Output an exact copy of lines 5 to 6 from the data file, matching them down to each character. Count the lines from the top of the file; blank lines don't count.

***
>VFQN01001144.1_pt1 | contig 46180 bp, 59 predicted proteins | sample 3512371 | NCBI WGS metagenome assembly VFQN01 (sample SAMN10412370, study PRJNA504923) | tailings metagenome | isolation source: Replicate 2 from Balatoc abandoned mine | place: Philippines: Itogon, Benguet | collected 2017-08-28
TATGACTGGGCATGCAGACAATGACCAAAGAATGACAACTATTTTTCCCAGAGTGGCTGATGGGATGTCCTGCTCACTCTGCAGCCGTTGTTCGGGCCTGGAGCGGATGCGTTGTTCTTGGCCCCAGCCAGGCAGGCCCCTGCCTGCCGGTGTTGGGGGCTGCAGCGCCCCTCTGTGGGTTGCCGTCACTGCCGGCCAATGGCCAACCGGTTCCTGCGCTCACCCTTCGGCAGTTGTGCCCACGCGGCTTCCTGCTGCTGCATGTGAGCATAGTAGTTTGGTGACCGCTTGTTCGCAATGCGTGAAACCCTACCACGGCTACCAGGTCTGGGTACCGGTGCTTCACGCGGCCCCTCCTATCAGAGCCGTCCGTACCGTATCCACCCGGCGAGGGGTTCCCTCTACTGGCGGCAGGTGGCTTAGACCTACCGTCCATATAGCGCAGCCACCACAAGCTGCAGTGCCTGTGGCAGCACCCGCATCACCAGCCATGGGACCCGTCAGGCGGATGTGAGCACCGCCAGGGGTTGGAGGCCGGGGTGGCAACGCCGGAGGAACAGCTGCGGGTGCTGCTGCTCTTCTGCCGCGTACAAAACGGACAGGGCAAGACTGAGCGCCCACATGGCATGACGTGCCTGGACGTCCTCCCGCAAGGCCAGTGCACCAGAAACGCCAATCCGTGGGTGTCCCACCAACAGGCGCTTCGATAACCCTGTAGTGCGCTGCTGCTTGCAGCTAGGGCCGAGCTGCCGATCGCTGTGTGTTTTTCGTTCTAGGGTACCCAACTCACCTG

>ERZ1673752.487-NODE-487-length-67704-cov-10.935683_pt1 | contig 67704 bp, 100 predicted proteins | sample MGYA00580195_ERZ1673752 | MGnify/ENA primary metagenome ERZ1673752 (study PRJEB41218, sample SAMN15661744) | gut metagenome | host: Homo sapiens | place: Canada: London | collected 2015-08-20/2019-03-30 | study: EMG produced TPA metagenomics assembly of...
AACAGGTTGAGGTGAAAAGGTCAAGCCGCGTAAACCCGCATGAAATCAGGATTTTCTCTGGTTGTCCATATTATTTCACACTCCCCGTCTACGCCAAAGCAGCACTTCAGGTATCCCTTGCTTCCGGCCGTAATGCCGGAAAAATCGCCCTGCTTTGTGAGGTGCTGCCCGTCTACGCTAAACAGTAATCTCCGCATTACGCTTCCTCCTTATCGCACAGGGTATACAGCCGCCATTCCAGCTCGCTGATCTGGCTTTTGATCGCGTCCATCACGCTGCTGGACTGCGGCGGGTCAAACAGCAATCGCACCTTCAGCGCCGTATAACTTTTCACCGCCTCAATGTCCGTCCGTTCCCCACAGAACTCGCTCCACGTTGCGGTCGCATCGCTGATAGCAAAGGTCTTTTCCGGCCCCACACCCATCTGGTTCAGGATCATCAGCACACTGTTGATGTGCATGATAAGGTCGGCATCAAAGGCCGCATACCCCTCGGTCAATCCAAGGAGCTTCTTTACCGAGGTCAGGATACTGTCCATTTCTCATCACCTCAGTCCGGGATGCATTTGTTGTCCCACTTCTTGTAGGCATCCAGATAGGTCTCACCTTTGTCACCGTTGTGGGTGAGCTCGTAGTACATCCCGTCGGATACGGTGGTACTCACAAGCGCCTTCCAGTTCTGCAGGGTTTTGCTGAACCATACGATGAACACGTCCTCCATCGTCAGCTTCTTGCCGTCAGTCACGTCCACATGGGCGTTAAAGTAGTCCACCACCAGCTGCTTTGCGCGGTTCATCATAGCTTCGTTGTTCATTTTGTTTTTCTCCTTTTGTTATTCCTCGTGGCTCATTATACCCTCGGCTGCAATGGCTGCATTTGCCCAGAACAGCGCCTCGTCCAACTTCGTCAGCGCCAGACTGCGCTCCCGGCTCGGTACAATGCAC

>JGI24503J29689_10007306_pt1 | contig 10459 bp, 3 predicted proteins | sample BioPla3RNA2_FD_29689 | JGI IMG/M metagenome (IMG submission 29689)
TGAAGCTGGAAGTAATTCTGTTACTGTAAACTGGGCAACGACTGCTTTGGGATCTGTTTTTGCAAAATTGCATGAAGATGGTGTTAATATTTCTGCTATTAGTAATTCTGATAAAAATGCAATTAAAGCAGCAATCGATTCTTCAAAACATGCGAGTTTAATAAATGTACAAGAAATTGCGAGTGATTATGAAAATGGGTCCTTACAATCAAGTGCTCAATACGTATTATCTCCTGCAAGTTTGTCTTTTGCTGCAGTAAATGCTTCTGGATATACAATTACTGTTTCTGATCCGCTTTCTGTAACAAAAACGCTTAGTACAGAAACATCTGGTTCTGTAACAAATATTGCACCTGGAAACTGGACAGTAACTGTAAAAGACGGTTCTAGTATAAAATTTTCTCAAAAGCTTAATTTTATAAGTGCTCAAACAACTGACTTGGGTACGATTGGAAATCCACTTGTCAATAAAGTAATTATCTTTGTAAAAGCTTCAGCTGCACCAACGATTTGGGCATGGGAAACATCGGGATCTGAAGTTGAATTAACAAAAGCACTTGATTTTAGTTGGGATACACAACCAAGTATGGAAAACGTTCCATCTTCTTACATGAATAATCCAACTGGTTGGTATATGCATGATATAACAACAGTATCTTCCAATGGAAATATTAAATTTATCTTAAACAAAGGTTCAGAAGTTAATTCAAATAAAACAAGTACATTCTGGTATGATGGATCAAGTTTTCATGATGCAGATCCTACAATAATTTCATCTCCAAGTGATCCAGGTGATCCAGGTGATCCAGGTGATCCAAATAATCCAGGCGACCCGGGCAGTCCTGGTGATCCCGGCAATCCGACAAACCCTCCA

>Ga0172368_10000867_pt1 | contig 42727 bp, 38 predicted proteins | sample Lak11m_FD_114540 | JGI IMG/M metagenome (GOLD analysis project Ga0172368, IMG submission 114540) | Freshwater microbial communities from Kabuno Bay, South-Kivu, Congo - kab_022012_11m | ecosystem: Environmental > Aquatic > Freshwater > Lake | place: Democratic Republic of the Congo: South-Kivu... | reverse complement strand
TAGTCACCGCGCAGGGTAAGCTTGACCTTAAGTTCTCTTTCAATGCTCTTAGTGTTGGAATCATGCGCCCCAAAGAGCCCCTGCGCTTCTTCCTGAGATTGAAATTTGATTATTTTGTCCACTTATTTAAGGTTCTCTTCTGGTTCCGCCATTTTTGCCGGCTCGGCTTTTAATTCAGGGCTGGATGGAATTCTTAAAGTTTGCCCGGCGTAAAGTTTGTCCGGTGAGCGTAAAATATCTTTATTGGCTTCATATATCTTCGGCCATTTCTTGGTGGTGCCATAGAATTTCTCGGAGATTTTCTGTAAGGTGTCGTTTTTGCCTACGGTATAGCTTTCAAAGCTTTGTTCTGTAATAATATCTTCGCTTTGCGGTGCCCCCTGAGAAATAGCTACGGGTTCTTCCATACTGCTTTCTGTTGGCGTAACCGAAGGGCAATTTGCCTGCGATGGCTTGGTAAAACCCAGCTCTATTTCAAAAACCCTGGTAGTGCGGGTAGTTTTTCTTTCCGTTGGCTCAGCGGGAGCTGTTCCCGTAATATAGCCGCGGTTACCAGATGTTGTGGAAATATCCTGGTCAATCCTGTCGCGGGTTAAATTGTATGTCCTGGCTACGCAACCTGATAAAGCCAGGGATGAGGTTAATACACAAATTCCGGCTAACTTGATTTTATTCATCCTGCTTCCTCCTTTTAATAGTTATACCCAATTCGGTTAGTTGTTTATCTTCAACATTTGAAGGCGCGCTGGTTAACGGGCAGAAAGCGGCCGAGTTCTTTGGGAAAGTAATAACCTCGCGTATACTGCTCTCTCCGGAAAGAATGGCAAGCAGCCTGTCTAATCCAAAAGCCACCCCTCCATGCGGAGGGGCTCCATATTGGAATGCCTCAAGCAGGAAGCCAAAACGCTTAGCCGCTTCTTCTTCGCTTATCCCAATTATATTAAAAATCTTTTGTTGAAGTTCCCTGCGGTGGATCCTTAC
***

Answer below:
>JGI24503J29689_10007306_pt1 | contig 10459 bp, 3 predicted proteins | sample BioPla3RNA2_FD_29689 | JGI IMG/M metagenome (IMG submission 29689)
TGAAGCTGGAAGTAATTCTGTTACTGTAAACTGGGCAACGACTGCTTTGGGATCTGTTTTTGCAAAATTGCATGAAGATGGTGTTAATATTTCTGCTATTAGTAATTCTGATAAAAATGCAATTAAAGCAGCAATCGATTCTTCAAAACATGCGAGTTTAATAAATGTACAAGAAATTGCGAGTGATTATGAAAATGGGTCCTTACAATCAAGTGCTCAATACGTATTATCTCCTGCAAGTTTGTCTTTTGCTGCAGTAAATGCTTCTGGATATACAATTACTGTTTCTGATCCGCTTTCTGTAACAAAAACGCTTAGTACAGAAACATCTGGTTCTGTAACAAATATTGCACCTGGAAACTGGACAGTAACTGTAAAAGACGGTTCTAGTATAAAATTTTCTCAAAAGCTTAATTTTATAAGTGCTCAAACAACTGACTTGGGTACGATTGGAAATCCACTTGTCAATAAAGTAATTATCTTTGTAAAAGCTTCAGCTGCACCAACGATTTGGGCATGGGAAACATCGGGATCTGAAGTTGAATTAACAAAAGCACTTGATTTTAGTTGGGATACACAACCAAGTATGGAAAACGTTCCATCTTCTTACATGAATAATCCAACTGGTTGGTATATGCATGATATAACAACAGTATCTTCCAATGGAAATATTAAATTTATCTTAAACAAAGGTTCAGAAGTTAATTCAAATAAAACAAGTACATTCTGGTATGATGGATCAAGTTTTCATGATGCAGATCCTACAATAATTTCATCTCCAAGTGATCCAGGTGATCCAGGTGATCCAGGTGATCCAAATAATCCAGGCGACCCGGGCAGTCCTGGTGATCCCGGCAATCCGACAAACCCTCCA